Kono Yohei served as speaker of the House of Representatives, LDP president, and vice prime minister. He is most famous, however, for the so-called “Kono Statement” of 1993, issued in his capacity as chief cabinet secretary, which officially recognized the existence of “comfort women” and involvement of the Imperial Japanese Army in sexual slavery during the wartime period. Thus, Kono’s family background is meaningful and symbolic in terms of the history of Japanese diplomacy and his diplomatic philosophy.

As for his education and employment background, Kono studied at Keio Junior and Senior High Schools, and Keio University. However, he dropped out of Keio University after just two months in order to study in the United States, and enrolled in the School of Foreign Service of Georgetown University in December in 1982. In 1985, he graduated from the university, and started working for Fuji Xerox (current Fujifilm Business Innovation Corp.) in 1986, moving to Nippon Tanshi Co. Ltd. in 1993. Following his business experience, Kono ran for the general election and won a seat in the House of Representatives for the first time in 1996.

Kono has held several ministerial and cabinet positions, such as defense minister, foreign minister, chairman of the national public safety commission (minister in charge of the national police organization), minister for administrative reform, minister for civil service reform, minister for regulatory reform, minister in charge of consumer affairs and food safety, minister in charge of disaster management, parliamentary secretary for public management, and senior vice minister of justice. Currently, Kono has played a significant role in curbing the coronavirus spread as regulatory reform minister as well as minister in charge of the COVID-19 vaccine roll-out in the Suga administration.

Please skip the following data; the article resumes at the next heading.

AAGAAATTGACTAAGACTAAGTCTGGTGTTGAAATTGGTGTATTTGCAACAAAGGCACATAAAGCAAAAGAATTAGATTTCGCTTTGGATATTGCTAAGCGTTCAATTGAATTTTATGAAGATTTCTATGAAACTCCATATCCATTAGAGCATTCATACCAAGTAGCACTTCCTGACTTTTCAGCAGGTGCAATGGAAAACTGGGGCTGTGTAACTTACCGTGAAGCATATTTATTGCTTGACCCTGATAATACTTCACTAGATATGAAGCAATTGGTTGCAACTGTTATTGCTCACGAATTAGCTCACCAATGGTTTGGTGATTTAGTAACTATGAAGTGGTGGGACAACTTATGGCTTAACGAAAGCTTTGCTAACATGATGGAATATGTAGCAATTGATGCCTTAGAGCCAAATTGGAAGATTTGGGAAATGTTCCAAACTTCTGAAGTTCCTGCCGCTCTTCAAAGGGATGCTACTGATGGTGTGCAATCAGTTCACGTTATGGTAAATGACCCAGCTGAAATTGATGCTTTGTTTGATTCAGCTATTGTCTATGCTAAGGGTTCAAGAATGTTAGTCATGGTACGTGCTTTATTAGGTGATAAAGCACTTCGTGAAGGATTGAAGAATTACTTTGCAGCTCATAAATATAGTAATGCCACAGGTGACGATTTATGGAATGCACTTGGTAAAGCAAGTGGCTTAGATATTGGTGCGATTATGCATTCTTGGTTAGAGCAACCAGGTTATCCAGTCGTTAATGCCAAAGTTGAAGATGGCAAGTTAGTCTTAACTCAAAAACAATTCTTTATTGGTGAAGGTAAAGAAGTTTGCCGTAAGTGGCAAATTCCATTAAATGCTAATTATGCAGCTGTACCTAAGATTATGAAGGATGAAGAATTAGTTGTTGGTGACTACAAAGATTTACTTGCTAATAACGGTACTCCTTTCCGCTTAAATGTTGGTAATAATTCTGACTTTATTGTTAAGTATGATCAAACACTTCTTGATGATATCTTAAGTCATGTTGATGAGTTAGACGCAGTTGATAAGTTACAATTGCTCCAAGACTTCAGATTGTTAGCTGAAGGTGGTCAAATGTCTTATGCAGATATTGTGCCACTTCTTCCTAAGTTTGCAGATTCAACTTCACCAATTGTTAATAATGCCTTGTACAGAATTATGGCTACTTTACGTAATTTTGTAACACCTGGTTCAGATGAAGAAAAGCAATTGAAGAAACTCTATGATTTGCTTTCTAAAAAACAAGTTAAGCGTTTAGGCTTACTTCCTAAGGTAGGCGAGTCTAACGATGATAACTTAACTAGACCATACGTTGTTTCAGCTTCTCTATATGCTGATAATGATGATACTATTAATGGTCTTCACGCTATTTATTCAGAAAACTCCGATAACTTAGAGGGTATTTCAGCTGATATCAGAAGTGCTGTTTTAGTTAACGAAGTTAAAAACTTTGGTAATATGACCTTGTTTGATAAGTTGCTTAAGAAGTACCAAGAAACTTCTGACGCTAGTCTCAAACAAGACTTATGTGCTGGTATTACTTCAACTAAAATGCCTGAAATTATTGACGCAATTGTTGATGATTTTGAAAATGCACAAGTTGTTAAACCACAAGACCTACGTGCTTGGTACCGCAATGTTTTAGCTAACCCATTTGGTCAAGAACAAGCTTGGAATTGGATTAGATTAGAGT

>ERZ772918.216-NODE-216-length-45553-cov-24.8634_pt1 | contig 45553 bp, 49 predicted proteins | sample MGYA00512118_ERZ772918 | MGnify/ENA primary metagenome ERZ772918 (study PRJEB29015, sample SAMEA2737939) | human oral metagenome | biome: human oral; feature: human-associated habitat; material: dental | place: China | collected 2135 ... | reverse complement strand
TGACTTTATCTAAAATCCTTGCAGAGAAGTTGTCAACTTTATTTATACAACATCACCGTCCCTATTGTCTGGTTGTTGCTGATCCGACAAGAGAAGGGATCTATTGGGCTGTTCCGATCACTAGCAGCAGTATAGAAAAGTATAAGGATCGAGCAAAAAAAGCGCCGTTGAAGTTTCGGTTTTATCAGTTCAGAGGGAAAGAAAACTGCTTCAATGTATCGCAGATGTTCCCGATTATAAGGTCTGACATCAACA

In spite of his ministerial experience however, Kono has frequently opposed some controversial policies of the Japanese government and the LDP. Although most LDP legislators are cautious about enacting same-sex marriage in Japan, Kono has been supportive of the movement of “marriage for all Japan,” which seeks to legalize an equal marriage system in Japan.

Despite the fact that the government and the LDP have upheld the necessity of nuclear energy, Kono has been opposed to the peaceful use of atomic energy, stating that the “nuclear power lobby has hijacked Japan’s energy policy.” Instead, Kono has advocated for decommissioning nuclear reactors while facilitating the spread of renewable energy and Japan’s move toward a carbon-neutral society. In preparation for the upcoming presidential election, Kono has slightly modified his nuclear energy policy, admitting the necessity of atomic energy for the time being.

In terms of foreign and security policy, Kono has occasionally expressed his opposition to the government and his political party’s stance. For instance, he was one of the few LDP lawmakers who were cautious and unsupportive of the hasty dispatch of the Japanese Self-Defense Forces (SDF) to post-war reconstruction in Iraq without adequate understanding from the Japanese people. For this reason, Kono has been referred to as a “dove,” “maverick,” or even “eccentric” in the party. By contrast, on North Korea Kono has been regarded as a hardliner who urged other countries to cut diplomatic and economic ties with Pyongyang. In essence, Kono, like other former foreign and defense ministers, supported the hawkish stance of the Abe administration. Therefore, it is fair to argue that Kono is not as dovish as his father in his foreign and security policy.